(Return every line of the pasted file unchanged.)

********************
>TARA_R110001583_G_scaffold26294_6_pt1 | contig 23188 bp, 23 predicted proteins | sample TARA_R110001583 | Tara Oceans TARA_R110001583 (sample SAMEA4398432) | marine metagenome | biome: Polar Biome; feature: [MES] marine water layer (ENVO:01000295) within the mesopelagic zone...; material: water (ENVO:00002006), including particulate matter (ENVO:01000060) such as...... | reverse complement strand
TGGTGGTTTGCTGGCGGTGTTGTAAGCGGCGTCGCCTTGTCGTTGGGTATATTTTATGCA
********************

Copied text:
>TARA_R110001583_G_scaffold26294_6_pt1 | contig 23188 bp, 23 predicted proteins | sample TARA_R110001583 | Tara Oceans TARA_R110001583 (sample SAMEA4398432) | marine metagenome | biome: Polar Biome; feature: [MES] marine water layer (ENVO:01000295) within the mesopelagic zone...; material: water (ENVO:00002006), including particulate matter (ENVO:01000060) such as...... | reverse complement strand
TGGTGGTTTGCTGGCGGTGTTGTAAGCGGCGTCGCCTTGTCGTTGGGTATATTTTATGCA